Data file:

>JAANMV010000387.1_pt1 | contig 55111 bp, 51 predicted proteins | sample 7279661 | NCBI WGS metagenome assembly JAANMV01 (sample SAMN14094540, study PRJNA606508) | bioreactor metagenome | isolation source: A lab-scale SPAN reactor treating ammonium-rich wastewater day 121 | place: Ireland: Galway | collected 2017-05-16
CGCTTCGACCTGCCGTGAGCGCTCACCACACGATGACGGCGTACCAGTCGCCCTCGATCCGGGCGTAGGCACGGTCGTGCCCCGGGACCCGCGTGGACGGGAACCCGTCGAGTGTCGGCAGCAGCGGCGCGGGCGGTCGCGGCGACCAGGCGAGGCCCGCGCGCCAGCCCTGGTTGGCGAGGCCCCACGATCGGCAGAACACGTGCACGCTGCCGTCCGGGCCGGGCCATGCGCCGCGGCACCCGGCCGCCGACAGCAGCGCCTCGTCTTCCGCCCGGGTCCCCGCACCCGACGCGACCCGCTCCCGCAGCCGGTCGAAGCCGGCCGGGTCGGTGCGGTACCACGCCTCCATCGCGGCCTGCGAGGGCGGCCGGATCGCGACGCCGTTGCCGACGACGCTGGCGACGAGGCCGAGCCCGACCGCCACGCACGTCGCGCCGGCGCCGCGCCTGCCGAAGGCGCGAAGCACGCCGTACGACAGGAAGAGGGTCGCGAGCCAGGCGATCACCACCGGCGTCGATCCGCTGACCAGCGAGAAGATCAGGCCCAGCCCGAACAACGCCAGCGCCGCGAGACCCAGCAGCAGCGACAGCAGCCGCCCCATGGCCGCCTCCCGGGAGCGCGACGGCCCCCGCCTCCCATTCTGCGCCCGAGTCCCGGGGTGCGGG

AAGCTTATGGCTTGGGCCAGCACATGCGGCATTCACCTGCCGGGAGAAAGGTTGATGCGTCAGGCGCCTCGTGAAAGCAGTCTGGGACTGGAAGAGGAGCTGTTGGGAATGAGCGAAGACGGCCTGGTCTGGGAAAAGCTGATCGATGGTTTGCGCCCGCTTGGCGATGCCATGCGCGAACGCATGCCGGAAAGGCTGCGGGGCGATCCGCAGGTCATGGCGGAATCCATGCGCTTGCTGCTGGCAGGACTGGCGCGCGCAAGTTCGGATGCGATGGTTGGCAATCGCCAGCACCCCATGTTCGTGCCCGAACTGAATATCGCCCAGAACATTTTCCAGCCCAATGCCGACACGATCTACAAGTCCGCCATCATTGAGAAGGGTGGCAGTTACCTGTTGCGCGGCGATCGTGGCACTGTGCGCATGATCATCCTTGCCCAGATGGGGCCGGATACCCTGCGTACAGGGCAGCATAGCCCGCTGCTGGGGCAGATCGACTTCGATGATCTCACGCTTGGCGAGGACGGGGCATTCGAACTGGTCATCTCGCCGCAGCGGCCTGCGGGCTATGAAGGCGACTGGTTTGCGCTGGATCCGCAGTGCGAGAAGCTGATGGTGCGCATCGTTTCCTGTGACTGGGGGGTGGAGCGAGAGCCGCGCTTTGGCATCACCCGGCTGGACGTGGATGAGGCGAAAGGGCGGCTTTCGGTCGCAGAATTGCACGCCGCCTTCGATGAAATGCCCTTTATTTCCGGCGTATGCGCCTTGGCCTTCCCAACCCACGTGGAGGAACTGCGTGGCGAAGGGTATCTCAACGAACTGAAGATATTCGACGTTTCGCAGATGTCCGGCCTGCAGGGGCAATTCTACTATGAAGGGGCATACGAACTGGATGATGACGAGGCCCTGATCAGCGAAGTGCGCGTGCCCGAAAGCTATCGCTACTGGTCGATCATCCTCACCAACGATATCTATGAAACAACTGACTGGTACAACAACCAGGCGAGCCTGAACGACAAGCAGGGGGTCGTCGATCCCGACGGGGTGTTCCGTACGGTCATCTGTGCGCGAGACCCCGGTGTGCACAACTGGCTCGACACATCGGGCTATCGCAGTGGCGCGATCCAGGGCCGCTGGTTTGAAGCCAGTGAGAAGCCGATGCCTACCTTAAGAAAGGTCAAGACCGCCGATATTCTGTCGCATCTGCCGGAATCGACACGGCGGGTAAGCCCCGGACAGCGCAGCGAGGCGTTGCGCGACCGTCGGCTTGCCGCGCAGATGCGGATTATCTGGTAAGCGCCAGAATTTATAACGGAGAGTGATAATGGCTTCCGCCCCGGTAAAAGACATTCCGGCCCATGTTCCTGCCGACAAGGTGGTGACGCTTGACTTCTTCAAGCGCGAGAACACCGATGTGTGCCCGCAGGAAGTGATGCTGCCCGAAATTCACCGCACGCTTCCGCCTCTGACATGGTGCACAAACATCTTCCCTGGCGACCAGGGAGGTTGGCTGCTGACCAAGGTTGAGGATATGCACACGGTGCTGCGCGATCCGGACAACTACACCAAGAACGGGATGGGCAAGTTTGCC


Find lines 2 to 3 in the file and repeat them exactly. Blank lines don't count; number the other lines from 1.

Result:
CGCTTCGACCTGCCGTGAGCGCTCACCACACGATGACGGCGTACCAGTCGCCCTCGATCCGGGCGTAGGCACGGTCGTGCCCCGGGACCCGCGTGGACGGGAACCCGTCGAGTGTCGGCAGCAGCGGCGCGGGCGGTCGCGGCGACCAGGCGAGGCCCGCGCGCCAGCCCTGGTTGGCGAGGCCCCACGATCGGCAGAACACGTGCACGCTGCCGTCCGGGCCGGGCCATGCGCCGCGGCACCCGGCCGCCGACAGCAGCGCCTCGTCTTCCGCCCGGGTCCCCGCACCCGACGCGACCCGCTCCCGCAGCCGGTCGAAGCCGGCCGGGTCGGTGCGGTACCACGCCTCCATCGCGGCCTGCGAGGGCGGCCGGATCGCGACGCCGTTGCCGACGACGCTGGCGACGAGGCCGAGCCCGACCGCCACGCACGTCGCGCCGGCGCCGCGCCTGCCGAAGGCGCGAAGCACGCCGTACGACAGGAAGAGGGTCGCGAGCCAGGCGATCACCACCGGCGTCGATCCGCTGACCAGCGAGAAGATCAGGCCCAGCCCGAACAACGCCAGCGCCGCGAGACCCAGCAGCAGCGACAGCAGCCGCCCCATGGCCGCCTCCCGGGAGCGCGACGGCCCCCGCCTCCCATTCTGCGCCCGAGTCCCGGGGTGCGGG

AAGCTTATGGCTTGGGCCAGCACATGCGGCATTCACCTGCCGGGAGAAAGGTTGATGCGTCAGGCGCCTCGTGAAAGCAGTCTGGGACTGGAAGAGGAGCTGTTGGGAATGAGCGAAGACGGCCTGGTCTGGGAAAAGCTGATCGATGGTTTGCGCCCGCTTGGCGATGCCATGCGCGAACGCATGCCGGAAAGGCTGCGGGGCGATCCGCAGGTCATGGCGGAATCCATGCGCTTGCTGCTGGCAGGACTGGCGCGCGCAAGTTCGGATGCGATGGTTGGCAATCGCCAGCACCCCATGTTCGTGCCCGAACTGAATATCGCCCAGAACATTTTCCAGCCCAATGCCGACACGATCTACAAGTCCGCCATCATTGAGAAGGGTGGCAGTTACCTGTTGCGCGGCGATCGTGGCACTGTGCGCATGATCATCCTTGCCCAGATGGGGCCGGATACCCTGCGTACAGGGCAGCATAGCCCGCTGCTGGGGCAGATCGACTTCGATGATCTCACGCTTGGCGAGGACGGGGCATTCGAACTGGTCATCTCGCCGCAGCGGCCTGCGGGCTATGAAGGCGACTGGTTTGCGCTGGATCCGCAGTGCGAGAAGCTGATGGTGCGCATCGTTTCCTGTGACTGGGGGGTGGAGCGAGAGCCGCGCTTTGGCATCACCCGGCTGGACGTGGATGAGGCGAAAGGGCGGCTTTCGGTCGCAGAATTGCACGCCGCCTTCGATGAAATGCCCTTTATTTCCGGCGTATGCGCCTTGGCCTTCCCAACCCACGTGGAGGAACTGCGTGGCGAAGGGTATCTCAACGAACTGAAGATATTCGACGTTTCGCAGATGTCCGGCCTGCAGGGGCAATTCTACTATGAAGGGGCATACGAACTGGATGATGACGAGGCCCTGATCAGCGAAGTGCGCGTGCCCGAAAGCTATCGCTACTGGTCGATCATCCTCACCAACGATATCTATGAAACAACTGACTGGTACAACAACCAGGCGAGCCTGAACGACAAGCAGGGGGTCGTCGATCCCGACGGGGTGTTCCGTACGGTCATCTGTGCGCGAGACCCCGGTGTGCACAACTGGCTCGACACATCGGGCTATCGCAGTGGCGCGATCCAGGGCCGCTGGTTTGAAGCCAGTGAGAAGCCGATGCCTACCTTAAGAAAGGTCAAGACCGCCGATATTCTGTCGCATCTGCCGGAATCGACACGGCGGGTAAGCCCCGGACAGCGCAGCGAGGCGTTGCGCGACCGTCGGCTTGCCGCGCAGATGCGGATTATCTGGTAAGCGCCAGAATTTATAACGGAGAGTGATAATGGCTTCCGCCCCGGTAAAAGACATTCCGGCCCATGTTCCTGCCGACAAGGTGGTGACGCTTGACTTCTTCAAGCGCGAGAACACCGATGTGTGCCCGCAGGAAGTGATGCTGCCCGAAATTCACCGCACGCTTCCGCCTCTGACATGGTGCACAAACATCTTCCCTGGCGACCAGGGAGGTTGGCTGCTGACCAAGGTTGAGGATATGCACACGGTGCTGCGCGATCCGGACAACTACACCAAGAACGGGATGGGCAAGTTTGCC